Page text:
In the end, the experiment proved that there is no real difference between the two ads.

While the ad with emojis had a 12% higher click-through rate, the regular ad had a lower cost-per-click ($0.639 vs. $0.720).

In light of this Facebook ad experiment, it can be said that emojis in Facebook ads do not work 100% of the time.

However, there’s also lots of proof that emoji marketing does work. It’s completely up to you to decide whether it’s the right strategy for your brand. You could also set up a Facebook A/B test to find out what works best!

If you’re not using emojis yourself, it might seem like a distant world of millennials.

However, you’d be surprised to learn about all the psychological studies examining the effect emojis have on us.

A study by the University of Missouri-St. Louis explored the effects of using emojis in a socio-economic vs. task-oriented setting. They discovered that looking at an emoji is far more gratifying that reading a word from the Oxford Dictionary.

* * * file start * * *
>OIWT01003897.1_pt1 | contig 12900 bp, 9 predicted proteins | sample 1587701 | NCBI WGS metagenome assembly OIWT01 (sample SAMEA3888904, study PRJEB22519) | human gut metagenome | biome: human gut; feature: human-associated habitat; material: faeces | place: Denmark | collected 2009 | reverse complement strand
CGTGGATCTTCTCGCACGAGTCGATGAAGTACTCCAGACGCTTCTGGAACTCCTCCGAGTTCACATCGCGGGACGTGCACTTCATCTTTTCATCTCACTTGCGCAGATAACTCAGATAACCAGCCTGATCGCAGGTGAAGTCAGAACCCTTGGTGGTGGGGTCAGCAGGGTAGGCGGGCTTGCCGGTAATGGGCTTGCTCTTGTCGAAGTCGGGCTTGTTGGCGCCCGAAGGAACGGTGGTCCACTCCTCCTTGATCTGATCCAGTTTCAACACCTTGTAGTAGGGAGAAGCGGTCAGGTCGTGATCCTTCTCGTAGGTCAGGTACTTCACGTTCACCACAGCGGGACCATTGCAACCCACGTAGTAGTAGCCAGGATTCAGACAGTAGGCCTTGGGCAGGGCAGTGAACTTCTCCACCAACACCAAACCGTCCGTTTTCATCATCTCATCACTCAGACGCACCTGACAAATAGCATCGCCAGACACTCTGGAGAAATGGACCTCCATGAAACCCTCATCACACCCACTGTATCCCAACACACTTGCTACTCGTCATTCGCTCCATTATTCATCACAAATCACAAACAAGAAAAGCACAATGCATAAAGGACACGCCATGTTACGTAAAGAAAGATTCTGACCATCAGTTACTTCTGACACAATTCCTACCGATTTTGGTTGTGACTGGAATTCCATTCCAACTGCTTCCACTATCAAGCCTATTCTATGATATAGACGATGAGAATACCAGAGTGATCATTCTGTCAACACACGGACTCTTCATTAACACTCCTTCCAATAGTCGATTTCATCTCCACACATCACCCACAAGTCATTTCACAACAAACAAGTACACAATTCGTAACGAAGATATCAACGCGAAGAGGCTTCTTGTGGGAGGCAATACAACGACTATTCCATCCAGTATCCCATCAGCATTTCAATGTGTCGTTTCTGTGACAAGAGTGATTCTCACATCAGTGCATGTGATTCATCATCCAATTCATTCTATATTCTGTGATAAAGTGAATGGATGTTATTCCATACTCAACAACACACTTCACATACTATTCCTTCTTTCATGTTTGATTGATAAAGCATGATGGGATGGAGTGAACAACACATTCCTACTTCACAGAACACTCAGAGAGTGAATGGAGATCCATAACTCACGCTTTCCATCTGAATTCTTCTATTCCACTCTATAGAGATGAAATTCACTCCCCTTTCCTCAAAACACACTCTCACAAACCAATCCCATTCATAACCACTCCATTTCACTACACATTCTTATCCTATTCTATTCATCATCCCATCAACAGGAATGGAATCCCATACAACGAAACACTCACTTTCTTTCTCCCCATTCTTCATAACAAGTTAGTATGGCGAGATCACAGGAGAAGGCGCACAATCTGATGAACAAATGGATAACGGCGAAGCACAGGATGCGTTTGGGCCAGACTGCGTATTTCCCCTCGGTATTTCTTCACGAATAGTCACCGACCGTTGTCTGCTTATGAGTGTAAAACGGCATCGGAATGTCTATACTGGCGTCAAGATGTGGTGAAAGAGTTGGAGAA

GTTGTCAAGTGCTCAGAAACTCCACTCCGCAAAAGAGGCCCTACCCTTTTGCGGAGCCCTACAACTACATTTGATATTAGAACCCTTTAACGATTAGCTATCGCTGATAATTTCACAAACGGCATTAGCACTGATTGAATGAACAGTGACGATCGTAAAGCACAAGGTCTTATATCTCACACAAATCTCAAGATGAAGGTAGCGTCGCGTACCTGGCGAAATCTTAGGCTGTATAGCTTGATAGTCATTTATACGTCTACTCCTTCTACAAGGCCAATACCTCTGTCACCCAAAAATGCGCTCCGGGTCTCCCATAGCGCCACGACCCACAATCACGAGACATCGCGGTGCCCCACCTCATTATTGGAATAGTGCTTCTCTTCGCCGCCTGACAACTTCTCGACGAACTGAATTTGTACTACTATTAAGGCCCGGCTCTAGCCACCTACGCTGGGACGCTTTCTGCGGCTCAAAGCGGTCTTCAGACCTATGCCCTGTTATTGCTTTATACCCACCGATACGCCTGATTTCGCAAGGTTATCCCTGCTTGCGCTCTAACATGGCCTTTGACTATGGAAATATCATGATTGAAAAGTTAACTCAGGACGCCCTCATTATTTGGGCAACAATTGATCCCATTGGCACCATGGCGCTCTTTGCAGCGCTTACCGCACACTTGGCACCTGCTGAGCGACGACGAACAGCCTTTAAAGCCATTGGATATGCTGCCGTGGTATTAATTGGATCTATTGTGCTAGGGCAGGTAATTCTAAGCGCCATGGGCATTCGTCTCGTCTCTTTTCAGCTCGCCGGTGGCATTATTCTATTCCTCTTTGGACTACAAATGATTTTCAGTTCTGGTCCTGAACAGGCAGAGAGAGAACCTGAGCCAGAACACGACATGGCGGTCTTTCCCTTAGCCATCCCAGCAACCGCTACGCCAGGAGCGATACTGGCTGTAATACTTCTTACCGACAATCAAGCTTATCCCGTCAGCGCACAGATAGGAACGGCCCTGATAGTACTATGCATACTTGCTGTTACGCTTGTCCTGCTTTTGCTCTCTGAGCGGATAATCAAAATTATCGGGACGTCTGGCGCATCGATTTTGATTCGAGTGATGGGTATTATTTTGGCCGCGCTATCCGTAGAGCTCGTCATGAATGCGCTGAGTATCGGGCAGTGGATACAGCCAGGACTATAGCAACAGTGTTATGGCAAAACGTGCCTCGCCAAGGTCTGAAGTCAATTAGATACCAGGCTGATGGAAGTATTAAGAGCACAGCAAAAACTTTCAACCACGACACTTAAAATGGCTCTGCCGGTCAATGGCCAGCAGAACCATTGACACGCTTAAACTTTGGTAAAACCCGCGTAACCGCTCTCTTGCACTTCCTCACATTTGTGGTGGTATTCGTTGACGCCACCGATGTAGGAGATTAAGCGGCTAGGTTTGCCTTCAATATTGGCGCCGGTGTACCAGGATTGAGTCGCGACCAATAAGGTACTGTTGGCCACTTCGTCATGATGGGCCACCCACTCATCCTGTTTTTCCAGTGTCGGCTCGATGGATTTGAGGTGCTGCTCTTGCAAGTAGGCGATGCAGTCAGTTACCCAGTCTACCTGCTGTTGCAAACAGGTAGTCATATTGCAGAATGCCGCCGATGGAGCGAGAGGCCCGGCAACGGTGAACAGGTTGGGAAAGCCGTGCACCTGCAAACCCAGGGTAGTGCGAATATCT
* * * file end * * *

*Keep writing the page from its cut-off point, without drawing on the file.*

The Florida Institute of Technology also researched the use of emoticons in business-related emails.

Here are the two email variations they tested:

The study found that when paired with emojis negative messages have a less negative effect on readers.

People perceive emojis as a positive way to communicate.

Maybe that’s part of the reason why emojis have grown so wildly popular.  Now, 1,620 emojis are supported in iOS 9.1.